## Thursday 9 November 2023

### On This Day in Math - November 9

Our passion for learning is our tool for survival.
~Carl Sagan

The 313th day of the year; a twin prime with 311. If you draw all the diagonals of a regular dodecagon, it has 313 intersections.(I believe this is counting the 12 vertices of the dodecagon as well as 301 interior intersections.)

bonus fact: 313 is the only 3-digit palindromic prime that is also palindromic in base 2: 100111001 * Mario Livio

And thanks to the folks at The Zoo of Numbers at Archimedes Lab, I now know that 313 is Donald Duck's License plate number. (But I have also seen Disney authorized materials with license DD-13)

EVENTS

1572 - In 1572 a stellar nova became visible from the earth. Cornelius Gemma, the son of Gemma Frisius, made the first recorded observation of it on 9 November. Tycho Brahe first saw it on 11 November. Cornelius, Tycho, and others all observed the nova and determined it to be superlunary, thereby signaling a change in the superlunar sphere contradicting Aristotelian cosmology. *RMAT

1752 William Braikenridge, British mathematician and theologian, elected to the Royal Society. He was mainly interested in plane curves. Braikenridge is well known for his geometrical theorems, in particular he discovered the following theorem now called the Braikenridge - Maclaurin theorem:
"If the sides of a polygon are restricted so that they pass through fixed points and all the vertices except one lie on fixed straight lines, the free vertex will describe a conic or a straight line."
A priority dispute between the two over this and several other theorems was probably unnecessary as it appears that both came to the solutions independently. *SAU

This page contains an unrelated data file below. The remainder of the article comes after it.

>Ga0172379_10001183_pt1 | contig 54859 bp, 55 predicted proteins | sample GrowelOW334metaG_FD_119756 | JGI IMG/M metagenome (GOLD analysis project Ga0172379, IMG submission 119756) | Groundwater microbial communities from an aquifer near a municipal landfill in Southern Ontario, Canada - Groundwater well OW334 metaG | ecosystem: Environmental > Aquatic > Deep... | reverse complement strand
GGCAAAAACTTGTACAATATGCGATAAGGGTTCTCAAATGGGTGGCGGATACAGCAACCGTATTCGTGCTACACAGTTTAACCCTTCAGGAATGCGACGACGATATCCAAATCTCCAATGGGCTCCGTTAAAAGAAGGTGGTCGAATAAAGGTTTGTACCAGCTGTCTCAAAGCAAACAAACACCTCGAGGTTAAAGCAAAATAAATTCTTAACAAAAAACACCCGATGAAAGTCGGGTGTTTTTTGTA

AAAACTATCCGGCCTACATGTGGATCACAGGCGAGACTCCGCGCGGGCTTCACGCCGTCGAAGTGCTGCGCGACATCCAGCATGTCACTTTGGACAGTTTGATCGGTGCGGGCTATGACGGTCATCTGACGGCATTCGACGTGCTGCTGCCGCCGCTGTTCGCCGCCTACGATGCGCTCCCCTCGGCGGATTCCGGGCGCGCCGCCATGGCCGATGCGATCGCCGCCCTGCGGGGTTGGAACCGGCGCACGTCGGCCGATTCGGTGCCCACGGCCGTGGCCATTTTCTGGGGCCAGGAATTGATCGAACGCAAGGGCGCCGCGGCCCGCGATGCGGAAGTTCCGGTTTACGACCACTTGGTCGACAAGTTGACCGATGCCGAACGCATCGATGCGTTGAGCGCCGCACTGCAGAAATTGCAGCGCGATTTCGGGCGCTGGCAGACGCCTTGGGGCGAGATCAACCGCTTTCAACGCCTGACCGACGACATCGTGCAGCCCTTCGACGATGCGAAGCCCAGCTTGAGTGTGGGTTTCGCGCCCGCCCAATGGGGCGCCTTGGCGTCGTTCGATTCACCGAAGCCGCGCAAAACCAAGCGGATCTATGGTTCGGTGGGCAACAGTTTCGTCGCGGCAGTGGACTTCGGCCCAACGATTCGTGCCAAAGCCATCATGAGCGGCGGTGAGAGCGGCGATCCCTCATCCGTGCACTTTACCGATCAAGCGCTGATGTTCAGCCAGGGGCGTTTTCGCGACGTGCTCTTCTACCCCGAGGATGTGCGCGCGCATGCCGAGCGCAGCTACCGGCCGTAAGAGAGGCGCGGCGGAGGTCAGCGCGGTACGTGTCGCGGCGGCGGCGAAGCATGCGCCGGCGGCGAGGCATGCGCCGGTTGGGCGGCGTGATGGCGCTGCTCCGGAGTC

1769 Benjamin Franklin observes a transit of Mercury at Norriton, Pennsylvania in the distinguished company of William Smith, D. D. Provost of the College of Philadelphia (later the Univ of Pennsylvania); John Lukens Esq; Surveyor General of Pennsylvania; David Rittenhouse (astronomer, inventor, clockmaker, mathematician, surveyor, scientific instrument craftsman and Friend of Jefferson), M. A. and Mr. Owen Biddle. Franklin, as President of the Philosophical Society at Philadelphia would communicate the results to the Royal Society in London.
 transit of Mercury across the Sun as observed by David Rittenhouse. *HT @EponymousBreeze

1843 Foundation for Western Hemispheres Largest Refractor.
The Cincinnati Observatory is known as ‘The Birthplace of American Astronomy.’  It houses one of the oldest working telescopes in the world and was the first public observatory in the western hemisphere.  Recently restored to its original beauty, the Observatory is a fully functioning 19th century observatory used daily by the public and amateur astronomers.  The main telescopes are an 11-inch Merz and Mahler refractor from 1845 and a 16-inch Alvan Clark and Sons refractor from 1904.  The historic buildings are designated as a National Historic Landmark, and the grounds provide a serene, park-like setting while still being centrally located in the city of Cincinnati.
The observatory originally sat on four acres of land at the top of Mt. Ida, which was donated to the Society by Nicholas Longworth.  On the 9th of November, 1843, a crowd of thousands witnessed former president John Quincy Adams preside over the dedication of the observatory, “The Lighthouse of the Sky,” and the laying of the cornerstone.  It was at the dedication that Adams gave his last public speech.  Mt Ida was renamed Mt. Adams following this event.
When the great refractor saw first light on April 14, 1845 it was the largest refractor in the Western Hemisphere and third largest in the world.  Mitchel, the first director, wrote and edited the first astronomical publication in the United States, The Sidereal Messenger.  The second director, Cleveland Abbe, published the nation’s first weather forecasts and he later assisted in the founding of the National Weather Service. *Cincinnati Observatory
The 11-inch Merz & Mahler refractor at Cincinnati Observatory, installed in 1842, and still in operation, recent photograph, Observatories of Ohio *Linda Hall Org